Health and Fitness

Bust of a king’s mistress and ornate rings in Bandon online auction – The Irish Times

Hegarty’s of Bandon will hold a live online auction this coming Tuesday, August 2nd. With over 220 lots, the sale is from house clearances in the Cork area.

From a private collection in Macroom, and originally purchased at auction in France is lot 21, a bronze bust of Diane de Poitiers. Listed as “After Jean-Antoine Houdon”, the piece extends to 25cm in height and sits on a square plinth base. The word “after” when used in auctions and indeed museums, means it is not a work by the named artist, but a good copy of an original work.

It is not in any way a fake, as the artist is not claiming to be the original creator, and despite an “after” being a copy – the value and quality can be high and some are highly collectable.

But the subject matter here is also interesting, as Diane de Poitiers was a remarkable woman. Born in 1500, a keen athlete, she was educated along with the principles of renaissance humanism, which would have included moral philosophy, the classics and architecture.

She was married off at 15 to a man almost 40 years her senior, the Count of Maulevrier, with whom she had two daughters by the time she was 21; Francoise, who became Princess of Sedan, and Louise, who held the title of Duchess of Aumale. The count died when she was just 31, after which she wore only black and white, like the colours of the sides of the moon. This was a play on her name, Diana, Roman goddess of the moon.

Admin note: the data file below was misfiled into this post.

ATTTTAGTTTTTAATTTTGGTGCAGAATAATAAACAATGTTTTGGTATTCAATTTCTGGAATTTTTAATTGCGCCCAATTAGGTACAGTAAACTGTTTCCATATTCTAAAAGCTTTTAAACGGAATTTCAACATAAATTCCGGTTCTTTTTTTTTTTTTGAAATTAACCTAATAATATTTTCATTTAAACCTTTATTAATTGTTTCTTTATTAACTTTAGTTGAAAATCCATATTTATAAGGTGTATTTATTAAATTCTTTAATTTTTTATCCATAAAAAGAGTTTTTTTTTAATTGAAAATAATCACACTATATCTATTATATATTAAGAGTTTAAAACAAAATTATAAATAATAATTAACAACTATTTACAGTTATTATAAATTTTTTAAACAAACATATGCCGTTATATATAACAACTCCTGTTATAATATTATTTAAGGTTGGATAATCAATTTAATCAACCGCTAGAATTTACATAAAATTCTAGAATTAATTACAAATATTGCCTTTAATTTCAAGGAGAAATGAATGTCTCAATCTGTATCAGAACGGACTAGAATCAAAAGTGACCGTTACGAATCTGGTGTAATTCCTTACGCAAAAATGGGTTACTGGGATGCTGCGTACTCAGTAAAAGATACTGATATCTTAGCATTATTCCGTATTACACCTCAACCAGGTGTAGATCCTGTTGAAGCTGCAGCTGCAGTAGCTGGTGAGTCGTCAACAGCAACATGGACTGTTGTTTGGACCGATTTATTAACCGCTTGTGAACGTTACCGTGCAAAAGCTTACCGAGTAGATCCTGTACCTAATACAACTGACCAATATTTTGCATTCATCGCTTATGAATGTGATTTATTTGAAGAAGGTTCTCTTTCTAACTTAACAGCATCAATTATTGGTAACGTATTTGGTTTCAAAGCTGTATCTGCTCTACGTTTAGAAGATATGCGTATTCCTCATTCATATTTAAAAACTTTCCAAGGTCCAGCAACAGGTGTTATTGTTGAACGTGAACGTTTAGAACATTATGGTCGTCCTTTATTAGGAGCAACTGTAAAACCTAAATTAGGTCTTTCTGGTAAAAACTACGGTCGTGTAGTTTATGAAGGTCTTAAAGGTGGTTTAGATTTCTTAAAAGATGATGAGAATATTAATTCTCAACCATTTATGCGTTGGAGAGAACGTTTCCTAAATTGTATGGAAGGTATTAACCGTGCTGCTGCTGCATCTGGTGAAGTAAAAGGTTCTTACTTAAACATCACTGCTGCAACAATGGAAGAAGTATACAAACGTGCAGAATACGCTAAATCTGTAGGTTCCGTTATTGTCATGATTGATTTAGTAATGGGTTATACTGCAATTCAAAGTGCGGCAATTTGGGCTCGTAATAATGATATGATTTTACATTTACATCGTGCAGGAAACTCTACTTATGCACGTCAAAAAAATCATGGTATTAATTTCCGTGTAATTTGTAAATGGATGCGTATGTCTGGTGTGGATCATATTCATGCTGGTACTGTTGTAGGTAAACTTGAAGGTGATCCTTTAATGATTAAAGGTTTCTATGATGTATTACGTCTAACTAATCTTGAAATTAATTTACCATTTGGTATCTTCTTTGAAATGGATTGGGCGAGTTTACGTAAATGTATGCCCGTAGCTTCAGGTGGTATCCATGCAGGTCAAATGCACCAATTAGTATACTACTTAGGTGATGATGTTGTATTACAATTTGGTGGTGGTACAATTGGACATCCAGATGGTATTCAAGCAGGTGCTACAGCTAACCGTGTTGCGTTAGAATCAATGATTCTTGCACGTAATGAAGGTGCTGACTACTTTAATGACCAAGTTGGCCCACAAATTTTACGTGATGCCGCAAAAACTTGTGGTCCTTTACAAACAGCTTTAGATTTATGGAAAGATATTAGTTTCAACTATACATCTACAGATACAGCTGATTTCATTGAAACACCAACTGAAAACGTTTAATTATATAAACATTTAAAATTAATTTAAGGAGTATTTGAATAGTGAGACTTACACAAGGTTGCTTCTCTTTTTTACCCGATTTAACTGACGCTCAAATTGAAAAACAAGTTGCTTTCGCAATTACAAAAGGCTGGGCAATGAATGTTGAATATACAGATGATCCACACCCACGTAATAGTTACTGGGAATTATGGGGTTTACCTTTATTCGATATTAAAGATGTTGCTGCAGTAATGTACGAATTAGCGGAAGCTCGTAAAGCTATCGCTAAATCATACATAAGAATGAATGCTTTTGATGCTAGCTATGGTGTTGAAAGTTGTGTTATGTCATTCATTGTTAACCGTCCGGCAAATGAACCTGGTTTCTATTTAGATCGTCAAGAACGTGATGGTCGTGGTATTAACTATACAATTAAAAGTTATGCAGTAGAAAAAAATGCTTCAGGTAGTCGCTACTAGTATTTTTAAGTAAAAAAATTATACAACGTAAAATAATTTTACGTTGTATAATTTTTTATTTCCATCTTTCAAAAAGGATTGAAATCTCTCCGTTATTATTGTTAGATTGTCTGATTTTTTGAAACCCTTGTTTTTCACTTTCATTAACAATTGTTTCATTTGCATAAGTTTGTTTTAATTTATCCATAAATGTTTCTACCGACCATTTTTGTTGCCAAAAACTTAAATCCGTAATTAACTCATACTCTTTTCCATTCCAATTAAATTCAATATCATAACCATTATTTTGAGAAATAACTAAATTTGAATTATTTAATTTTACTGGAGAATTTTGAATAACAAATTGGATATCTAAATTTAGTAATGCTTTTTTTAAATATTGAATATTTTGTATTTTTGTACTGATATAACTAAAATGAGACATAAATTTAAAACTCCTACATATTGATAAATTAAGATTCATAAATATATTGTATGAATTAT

De Poitiers challenged the courts for the right to retain her husband’s emoluments as grand seneschal of Normandy and impressed King Francis I so much that he allowed her to manage inherited estates without the supervision of a male guardian.

She became mistress to Henry II of France when she was 35 and he was just 15 years old. Throughout his reign, she held court as queen of France in all but name, as the real queen, Catherine de Medici, lived somewhat in obscurity. De Poitiers was actually related to de Medici, as her maternal grandfather and Medici’s paternal grandmother were siblings.

De Poitiers’ cultivated mind saw her become a patron of the arts, including patron of master renaissance architect Philibert de L’Orme who built her chateau at Anet, while sculptor Jean Goujon, whose works are now in the Louvre, was engaged to create installations at her castles. Her bronze bust is listed with a €300-€600 estimate.

A bust of Roman General Mark Anthony atop a Roman-style pillar features (€400-€600), along with Persian rugs, gilt mirrors and a selection of art.

Two fine rings are also listed: Lot 30 is a lovely 18ct white gold diamond swirl ring (€3,500-€4,500), while lot 67 is a striking 18ct white gold emerald and diamond ring. With a 2.75ct natural Colombian emerald surrounded by 1.6 carats of diamonds, it is listed with an estimate of €11,000-€12,000.


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